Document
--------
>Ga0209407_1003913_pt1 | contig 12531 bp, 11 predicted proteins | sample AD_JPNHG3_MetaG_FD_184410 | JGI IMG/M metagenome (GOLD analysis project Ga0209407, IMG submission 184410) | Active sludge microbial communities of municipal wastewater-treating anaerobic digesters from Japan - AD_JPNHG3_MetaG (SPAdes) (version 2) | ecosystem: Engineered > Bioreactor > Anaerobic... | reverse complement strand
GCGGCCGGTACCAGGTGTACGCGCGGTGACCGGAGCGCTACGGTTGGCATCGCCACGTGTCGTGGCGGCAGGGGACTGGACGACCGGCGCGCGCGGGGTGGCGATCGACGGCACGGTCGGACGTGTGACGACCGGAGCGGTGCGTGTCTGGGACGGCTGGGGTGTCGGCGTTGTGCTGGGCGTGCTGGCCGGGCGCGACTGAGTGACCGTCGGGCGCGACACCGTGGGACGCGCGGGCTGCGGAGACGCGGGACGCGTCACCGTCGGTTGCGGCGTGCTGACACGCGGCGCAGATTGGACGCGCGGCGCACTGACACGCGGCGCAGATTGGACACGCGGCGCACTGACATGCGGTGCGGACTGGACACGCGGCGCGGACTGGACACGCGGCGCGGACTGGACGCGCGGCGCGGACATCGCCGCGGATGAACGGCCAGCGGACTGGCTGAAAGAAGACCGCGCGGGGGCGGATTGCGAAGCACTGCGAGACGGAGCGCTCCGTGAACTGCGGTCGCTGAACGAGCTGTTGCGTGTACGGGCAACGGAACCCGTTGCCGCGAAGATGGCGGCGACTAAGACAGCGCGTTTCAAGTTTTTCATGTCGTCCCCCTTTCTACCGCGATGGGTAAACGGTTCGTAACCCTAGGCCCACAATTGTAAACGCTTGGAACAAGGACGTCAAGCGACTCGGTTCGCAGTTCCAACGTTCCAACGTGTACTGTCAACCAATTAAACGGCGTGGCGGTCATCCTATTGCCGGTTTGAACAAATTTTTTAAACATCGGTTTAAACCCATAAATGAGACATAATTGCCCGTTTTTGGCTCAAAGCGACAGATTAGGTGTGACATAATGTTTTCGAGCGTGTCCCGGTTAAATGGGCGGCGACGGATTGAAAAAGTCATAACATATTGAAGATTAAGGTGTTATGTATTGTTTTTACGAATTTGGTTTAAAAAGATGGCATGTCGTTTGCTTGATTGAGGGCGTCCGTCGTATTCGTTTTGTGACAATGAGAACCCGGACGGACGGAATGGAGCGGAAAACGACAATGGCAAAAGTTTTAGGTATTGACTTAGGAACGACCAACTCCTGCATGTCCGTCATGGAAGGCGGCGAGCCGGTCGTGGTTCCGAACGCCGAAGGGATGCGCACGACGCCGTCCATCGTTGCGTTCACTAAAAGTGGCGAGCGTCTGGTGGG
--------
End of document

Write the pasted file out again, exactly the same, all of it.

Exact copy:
>Ga0209407_1003913_pt1 | contig 12531 bp, 11 predicted proteins | sample AD_JPNHG3_MetaG_FD_184410 | JGI IMG/M metagenome (GOLD analysis project Ga0209407, IMG submission 184410) | Active sludge microbial communities of municipal wastewater-treating anaerobic digesters from Japan - AD_JPNHG3_MetaG (SPAdes) (version 2) | ecosystem: Engineered > Bioreactor > Anaerobic... | reverse complement strand
GCGGCCGGTACCAGGTGTACGCGCGGTGACCGGAGCGCTACGGTTGGCATCGCCACGTGTCGTGGCGGCAGGGGACTGGACGACCGGCGCGCGCGGGGTGGCGATCGACGGCACGGTCGGACGTGTGACGACCGGAGCGGTGCGTGTCTGGGACGGCTGGGGTGTCGGCGTTGTGCTGGGCGTGCTGGCCGGGCGCGACTGAGTGACCGTCGGGCGCGACACCGTGGGACGCGCGGGCTGCGGAGACGCGGGACGCGTCACCGTCGGTTGCGGCGTGCTGACACGCGGCGCAGATTGGACGCGCGGCGCACTGACACGCGGCGCAGATTGGACACGCGGCGCACTGACATGCGGTGCGGACTGGACACGCGGCGCGGACTGGACACGCGGCGCGGACTGGACGCGCGGCGCGGACATCGCCGCGGATGAACGGCCAGCGGACTGGCTGAAAGAAGACCGCGCGGGGGCGGATTGCGAAGCACTGCGAGACGGAGCGCTCCGTGAACTGCGGTCGCTGAACGAGCTGTTGCGTGTACGGGCAACGGAACCCGTTGCCGCGAAGATGGCGGCGACTAAGACAGCGCGTTTCAAGTTTTTCATGTCGTCCCCCTTTCTACCGCGATGGGTAAACGGTTCGTAACCCTAGGCCCACAATTGTAAACGCTTGGAACAAGGACGTCAAGCGACTCGGTTCGCAGTTCCAACGTTCCAACGTGTACTGTCAACCAATTAAACGGCGTGGCGGTCATCCTATTGCCGGTTTGAACAAATTTTTTAAACATCGGTTTAAACCCATAAATGAGACATAATTGCCCGTTTTTGGCTCAAAGCGACAGATTAGGTGTGACATAATGTTTTCGAGCGTGTCCCGGTTAAATGGGCGGCGACGGATTGAAAAAGTCATAACATATTGAAGATTAAGGTGTTATGTATTGTTTTTACGAATTTGGTTTAAAAAGATGGCATGTCGTTTGCTTGATTGAGGGCGTCCGTCGTATTCGTTTTGTGACAATGAGAACCCGGACGGACGGAATGGAGCGGAAAACGACAATGGCAAAAGTTTTAGGTATTGACTTAGGAACGACCAACTCCTGCATGTCCGTCATGGAAGGCGGCGAGCCGGTCGTGGTTCCGAACGCCGAAGGGATGCGCACGACGCCGTCCATCGTTGCGTTCACTAAAAGTGGCGAGCGTCTGGTGGG